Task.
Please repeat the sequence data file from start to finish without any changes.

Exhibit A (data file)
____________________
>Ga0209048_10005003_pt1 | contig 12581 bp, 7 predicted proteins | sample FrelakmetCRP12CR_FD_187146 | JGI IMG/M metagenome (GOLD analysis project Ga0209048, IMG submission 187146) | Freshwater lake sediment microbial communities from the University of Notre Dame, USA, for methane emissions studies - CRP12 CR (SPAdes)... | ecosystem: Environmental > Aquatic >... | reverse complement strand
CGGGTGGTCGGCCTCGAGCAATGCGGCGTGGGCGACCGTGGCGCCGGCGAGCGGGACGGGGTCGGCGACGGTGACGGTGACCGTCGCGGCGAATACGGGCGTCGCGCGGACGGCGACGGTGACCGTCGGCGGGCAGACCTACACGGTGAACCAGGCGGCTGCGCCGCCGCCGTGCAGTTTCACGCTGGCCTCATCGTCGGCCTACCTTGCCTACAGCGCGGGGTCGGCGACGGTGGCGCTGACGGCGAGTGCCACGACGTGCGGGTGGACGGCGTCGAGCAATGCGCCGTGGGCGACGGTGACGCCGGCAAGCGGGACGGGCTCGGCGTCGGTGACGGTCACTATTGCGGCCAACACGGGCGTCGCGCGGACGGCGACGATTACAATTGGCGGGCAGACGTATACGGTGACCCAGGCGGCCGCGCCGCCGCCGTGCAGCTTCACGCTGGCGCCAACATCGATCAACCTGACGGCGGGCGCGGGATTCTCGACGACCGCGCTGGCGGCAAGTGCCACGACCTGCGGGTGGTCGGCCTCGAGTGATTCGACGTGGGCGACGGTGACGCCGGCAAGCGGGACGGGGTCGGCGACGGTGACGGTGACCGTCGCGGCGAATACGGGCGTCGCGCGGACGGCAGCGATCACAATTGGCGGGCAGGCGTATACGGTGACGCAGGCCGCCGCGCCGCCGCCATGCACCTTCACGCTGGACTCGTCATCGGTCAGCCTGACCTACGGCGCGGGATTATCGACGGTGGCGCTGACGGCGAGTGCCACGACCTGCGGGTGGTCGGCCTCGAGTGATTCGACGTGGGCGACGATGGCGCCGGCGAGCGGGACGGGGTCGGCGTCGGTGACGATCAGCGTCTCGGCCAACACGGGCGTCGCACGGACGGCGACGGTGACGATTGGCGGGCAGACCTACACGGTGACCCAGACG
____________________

>Ga0209048_10005003_pt1 | contig 12581 bp, 7 predicted proteins | sample FrelakmetCRP12CR_FD_187146 | JGI IMG/M metagenome (GOLD analysis project Ga0209048, IMG submission 187146) | Freshwater lake sediment microbial communities from the University of Notre Dame, USA, for methane emissions studies - CRP12 CR (SPAdes)... | ecosystem: Environmental > Aquatic >... | reverse complement strand
CGGGTGGTCGGCCTCGAGCAATGCGGCGTGGGCGACCGTGGCGCCGGCGAGCGGGACGGGGTCGGCGACGGTGACGGTGACCGTCGCGGCGAATACGGGCGTCGCGCGGACGGCGACGGTGACCGTCGGCGGGCAGACCTACACGGTGAACCAGGCGGCTGCGCCGCCGCCGTGCAGTTTCACGCTGGCCTCATCGTCGGCCTACCTTGCCTACAGCGCGGGGTCGGCGACGGTGGCGCTGACGGCGAGTGCCACGACGTGCGGGTGGACGGCGTCGAGCAATGCGCCGTGGGCGACGGTGACGCCGGCAAGCGGGACGGGCTCGGCGTCGGTGACGGTCACTATTGCGGCCAACACGGGCGTCGCGCGGACGGCGACGATTACAATTGGCGGGCAGACGTATACGGTGACCCAGGCGGCCGCGCCGCCGCCGTGCAGCTTCACGCTGGCGCCAACATCGATCAACCTGACGGCGGGCGCGGGATTCTCGACGACCGCGCTGGCGGCAAGTGCCACGACCTGCGGGTGGTCGGCCTCGAGTGATTCGACGTGGGCGACGGTGACGCCGGCAAGCGGGACGGGGTCGGCGACGGTGACGGTGACCGTCGCGGCGAATACGGGCGTCGCGCGGACGGCAGCGATCACAATTGGCGGGCAGGCGTATACGGTGACGCAGGCCGCCGCGCCGCCGCCATGCACCTTCACGCTGGACTCGTCATCGGTCAGCCTGACCTACGGCGCGGGATTATCGACGGTGGCGCTGACGGCGAGTGCCACGACCTGCGGGTGGTCGGCCTCGAGTGATTCGACGTGGGCGACGATGGCGCCGGCGAGCGGGACGGGGTCGGCGTCGGTGACGATCAGCGTCTCGGCCAACACGGGCGTCGCACGGACGGCGACGGTGACGATTGGCGGGCAGACCTACACGGTGACCCAGACG